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    Tales Of Sri Lanka

    Monday, 09 March 2015 10:29

    Written by Lise Hosein

    Tova Kardonne is the multi-instrument composer and vocalist who’s written an entire suite of music, The Tamil Suite, about her recent experience visiting Sri Lanka for the first time.

    Now, when you hear about someone visiting Sri Lanka, what comes to mind? We know that it’s been the centre of political strife for decades – it’s not a place that comes across as a tourist destination. If you live in Toronto, you’ve probably seen demonstrations by Tamil protestors - you may have wondered how safe the situation is in the country even after the civil war ended in 2009. But picture this: singing Tamil songs on a train with a stranger. Seeing the beauty of the inside of a crowded bus against the war-scarred landscape outside. This is Tova’s Sri Lanka, a breathtaking and welcoming place filled with meaningful connections. She went there in 2012 with her Sri Lankan partner, Nilan Perera, on a particular mission. They’re both diasporic artists – she’s of Eastern European Jewish heritage by way of a few different countries, and he didn’t live in Sri Lanka during its brutally drawn-out civil war. Nilan and Tova went both so she could learn about his background and family, and to interview artists who had stayed in the country during the war. But it ended up being more than a sightseeing, family, or even a research trip for Tova – it became a meditation on sharing, kindred spirits, and community that affected her deeply. First, it was the visuals and the sounds of a remarkably new place:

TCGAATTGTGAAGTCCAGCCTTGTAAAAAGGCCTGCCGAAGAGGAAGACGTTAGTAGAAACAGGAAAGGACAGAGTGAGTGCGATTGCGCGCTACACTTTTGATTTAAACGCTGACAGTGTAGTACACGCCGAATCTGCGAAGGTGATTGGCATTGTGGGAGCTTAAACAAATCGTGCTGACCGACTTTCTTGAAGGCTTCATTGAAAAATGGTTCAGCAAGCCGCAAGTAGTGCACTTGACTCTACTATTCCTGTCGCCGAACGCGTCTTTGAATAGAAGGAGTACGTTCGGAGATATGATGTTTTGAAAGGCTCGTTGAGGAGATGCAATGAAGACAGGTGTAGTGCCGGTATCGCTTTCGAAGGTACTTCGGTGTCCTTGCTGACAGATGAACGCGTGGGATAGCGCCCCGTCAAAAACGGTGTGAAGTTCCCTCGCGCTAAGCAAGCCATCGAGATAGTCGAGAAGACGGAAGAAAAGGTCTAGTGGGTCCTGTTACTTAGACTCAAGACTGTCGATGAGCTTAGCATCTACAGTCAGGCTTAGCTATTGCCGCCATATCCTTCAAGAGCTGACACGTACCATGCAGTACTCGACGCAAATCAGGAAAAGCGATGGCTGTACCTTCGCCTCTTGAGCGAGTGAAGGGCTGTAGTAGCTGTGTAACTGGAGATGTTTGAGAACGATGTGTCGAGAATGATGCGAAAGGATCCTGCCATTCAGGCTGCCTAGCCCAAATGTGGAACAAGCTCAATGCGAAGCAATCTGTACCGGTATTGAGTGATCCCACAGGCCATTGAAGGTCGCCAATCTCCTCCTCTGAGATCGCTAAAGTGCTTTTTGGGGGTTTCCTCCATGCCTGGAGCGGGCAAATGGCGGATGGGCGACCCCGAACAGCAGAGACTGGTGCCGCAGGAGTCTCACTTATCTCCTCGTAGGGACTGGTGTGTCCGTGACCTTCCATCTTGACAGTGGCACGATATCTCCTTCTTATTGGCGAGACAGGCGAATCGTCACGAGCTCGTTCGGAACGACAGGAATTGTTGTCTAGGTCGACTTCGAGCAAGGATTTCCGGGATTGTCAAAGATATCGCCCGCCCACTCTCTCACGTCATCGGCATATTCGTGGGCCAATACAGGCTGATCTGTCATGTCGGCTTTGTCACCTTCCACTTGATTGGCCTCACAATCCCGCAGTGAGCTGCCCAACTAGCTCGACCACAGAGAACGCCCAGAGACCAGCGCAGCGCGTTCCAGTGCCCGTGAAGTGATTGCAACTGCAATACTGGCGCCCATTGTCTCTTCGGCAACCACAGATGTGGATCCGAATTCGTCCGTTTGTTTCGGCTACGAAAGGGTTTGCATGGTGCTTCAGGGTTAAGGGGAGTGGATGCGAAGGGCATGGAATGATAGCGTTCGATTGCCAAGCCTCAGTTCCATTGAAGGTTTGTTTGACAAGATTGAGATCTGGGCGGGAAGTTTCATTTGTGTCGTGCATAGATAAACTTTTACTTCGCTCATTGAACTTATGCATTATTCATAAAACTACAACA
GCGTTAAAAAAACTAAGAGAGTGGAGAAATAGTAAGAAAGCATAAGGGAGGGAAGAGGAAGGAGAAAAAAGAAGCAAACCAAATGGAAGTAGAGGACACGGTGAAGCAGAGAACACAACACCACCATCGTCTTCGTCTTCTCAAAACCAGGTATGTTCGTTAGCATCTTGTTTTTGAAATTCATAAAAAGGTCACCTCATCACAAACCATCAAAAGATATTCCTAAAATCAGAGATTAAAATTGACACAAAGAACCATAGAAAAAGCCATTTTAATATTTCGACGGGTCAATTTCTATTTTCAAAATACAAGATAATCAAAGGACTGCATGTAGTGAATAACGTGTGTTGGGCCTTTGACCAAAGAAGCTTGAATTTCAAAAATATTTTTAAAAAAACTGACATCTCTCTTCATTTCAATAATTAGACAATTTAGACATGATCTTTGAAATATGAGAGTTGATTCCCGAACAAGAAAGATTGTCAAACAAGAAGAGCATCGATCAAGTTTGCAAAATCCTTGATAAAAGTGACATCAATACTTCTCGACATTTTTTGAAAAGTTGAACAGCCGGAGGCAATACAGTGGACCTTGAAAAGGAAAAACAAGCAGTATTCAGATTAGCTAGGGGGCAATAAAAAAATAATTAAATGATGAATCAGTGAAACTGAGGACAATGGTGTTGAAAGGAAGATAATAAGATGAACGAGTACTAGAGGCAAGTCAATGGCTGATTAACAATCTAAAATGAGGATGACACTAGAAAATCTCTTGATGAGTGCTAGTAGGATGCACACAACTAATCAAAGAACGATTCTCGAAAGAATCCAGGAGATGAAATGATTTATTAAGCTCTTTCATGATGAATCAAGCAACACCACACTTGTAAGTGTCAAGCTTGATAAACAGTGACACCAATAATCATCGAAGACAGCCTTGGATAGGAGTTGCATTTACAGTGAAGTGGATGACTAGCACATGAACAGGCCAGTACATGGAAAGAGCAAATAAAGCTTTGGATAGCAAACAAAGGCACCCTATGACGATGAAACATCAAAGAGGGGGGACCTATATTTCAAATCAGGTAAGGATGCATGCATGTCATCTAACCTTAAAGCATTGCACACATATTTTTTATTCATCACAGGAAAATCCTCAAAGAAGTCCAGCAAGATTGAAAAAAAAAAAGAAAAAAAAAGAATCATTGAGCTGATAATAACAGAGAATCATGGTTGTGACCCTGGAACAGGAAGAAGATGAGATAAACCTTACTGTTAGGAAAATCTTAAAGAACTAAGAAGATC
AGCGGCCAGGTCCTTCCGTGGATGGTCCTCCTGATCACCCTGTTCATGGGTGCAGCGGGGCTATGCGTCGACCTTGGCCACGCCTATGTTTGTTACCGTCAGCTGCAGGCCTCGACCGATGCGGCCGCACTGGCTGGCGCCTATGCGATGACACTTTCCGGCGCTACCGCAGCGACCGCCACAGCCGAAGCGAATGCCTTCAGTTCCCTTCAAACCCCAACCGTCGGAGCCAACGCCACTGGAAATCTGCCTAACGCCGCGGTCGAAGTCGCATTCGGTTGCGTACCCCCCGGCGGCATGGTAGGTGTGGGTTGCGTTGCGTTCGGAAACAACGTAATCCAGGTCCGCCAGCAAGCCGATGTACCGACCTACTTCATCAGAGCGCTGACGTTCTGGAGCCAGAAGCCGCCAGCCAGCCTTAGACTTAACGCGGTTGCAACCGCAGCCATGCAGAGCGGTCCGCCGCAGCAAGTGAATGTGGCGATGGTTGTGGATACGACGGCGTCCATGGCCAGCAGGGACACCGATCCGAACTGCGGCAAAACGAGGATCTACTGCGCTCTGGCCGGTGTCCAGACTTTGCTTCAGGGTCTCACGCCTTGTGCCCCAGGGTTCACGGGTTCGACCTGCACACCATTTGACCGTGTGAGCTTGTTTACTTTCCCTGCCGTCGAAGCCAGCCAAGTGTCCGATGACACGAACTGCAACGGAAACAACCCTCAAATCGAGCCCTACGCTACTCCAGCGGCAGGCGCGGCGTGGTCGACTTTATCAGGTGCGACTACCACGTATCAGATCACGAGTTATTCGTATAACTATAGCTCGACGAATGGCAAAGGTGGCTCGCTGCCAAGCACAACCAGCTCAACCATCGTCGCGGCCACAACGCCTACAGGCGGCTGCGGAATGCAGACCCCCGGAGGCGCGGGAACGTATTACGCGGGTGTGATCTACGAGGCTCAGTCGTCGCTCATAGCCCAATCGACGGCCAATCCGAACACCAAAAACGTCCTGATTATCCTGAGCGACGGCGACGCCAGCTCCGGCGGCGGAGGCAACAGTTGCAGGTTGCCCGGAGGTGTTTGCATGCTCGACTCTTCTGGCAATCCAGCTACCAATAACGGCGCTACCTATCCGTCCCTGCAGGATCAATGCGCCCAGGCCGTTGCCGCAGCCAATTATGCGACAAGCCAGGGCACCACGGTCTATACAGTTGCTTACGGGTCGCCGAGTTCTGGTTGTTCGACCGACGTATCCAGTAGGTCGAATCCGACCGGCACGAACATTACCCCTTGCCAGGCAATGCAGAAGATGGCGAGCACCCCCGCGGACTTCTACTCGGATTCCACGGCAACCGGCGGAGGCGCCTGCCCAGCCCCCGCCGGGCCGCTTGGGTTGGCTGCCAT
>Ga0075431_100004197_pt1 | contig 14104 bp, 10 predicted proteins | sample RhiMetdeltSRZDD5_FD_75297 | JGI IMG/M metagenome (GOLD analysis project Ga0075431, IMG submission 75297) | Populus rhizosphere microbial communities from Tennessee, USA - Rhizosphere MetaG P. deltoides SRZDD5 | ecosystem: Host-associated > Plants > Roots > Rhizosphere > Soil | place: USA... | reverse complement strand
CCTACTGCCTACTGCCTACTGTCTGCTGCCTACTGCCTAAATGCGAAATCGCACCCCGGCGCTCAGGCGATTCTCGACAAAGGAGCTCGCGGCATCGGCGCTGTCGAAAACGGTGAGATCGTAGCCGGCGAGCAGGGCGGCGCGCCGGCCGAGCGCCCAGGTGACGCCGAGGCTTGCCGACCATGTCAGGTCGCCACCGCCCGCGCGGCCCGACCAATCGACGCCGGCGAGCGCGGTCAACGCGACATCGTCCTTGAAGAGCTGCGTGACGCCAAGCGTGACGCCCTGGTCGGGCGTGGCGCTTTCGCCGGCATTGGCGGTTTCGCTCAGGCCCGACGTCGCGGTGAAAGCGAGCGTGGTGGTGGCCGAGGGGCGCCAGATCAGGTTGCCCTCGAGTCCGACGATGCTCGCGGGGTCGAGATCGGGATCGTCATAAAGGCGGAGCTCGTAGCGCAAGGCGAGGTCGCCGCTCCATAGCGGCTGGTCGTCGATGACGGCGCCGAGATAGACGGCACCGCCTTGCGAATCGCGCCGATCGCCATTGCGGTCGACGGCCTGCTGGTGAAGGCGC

And it was also the people. Tova had a couple of encounters with ordinary folk, travelling around the country, that made her not only think about the ways that we need to connect in order to be creative and fulfilled, but provided a stark contrast with the evidence of war she saw around her. Here, she tells me about the inspiration for a part of The Lanka Suite called “A9 to Jaffna”:

    Tova was struck not only by how natural this all seemed, but how generous the other travelers were with her. It created warmth among the passengers that touched Tova.

    But the atmosphere inside the bus was vastly different from what Tova saw when she looked outside:

    These sort of happenstance meetings with people occurred a few times on Tova and Nilan’s trip. She recounted another story to me where the pair were on their way to the highlands of Sri Lanka, and they ended up faced with a six-hour trip on a crowded train.

    But they ended up meeting a large family of cousins, one of whom was particularly excited that Tova and Nilan came from Canada.

    The conversation evolved into a musical exchange:

    It would be dismissive to reduce Tova’s adventure in Sri Lanka to either a musical influence or a realization about people. Both things are true, and both have made their way into The Lanka Suite.

    In the end, The Lanka Suite isn’t Tova’s attempt to teach us about Sri Lanka. It’s not an explanation of its political history or an attempt to provide a cross-section of all of its musical traditions and styles. In fact, it’s not so much about Sri Lanka at all, as Tova said at the beginning of this story. It’s about her, and what a trip she took to learn about her partner and his background and culture meant to her. And I asked her whether Nilan hears HIS Sri Lanka, his ancestral home, when he listens to the suite:

    The Lanka Suite’s a multimedia performance at The Music Gallery on Saturday, March 14th. You can find tickets at musicgallery.org.



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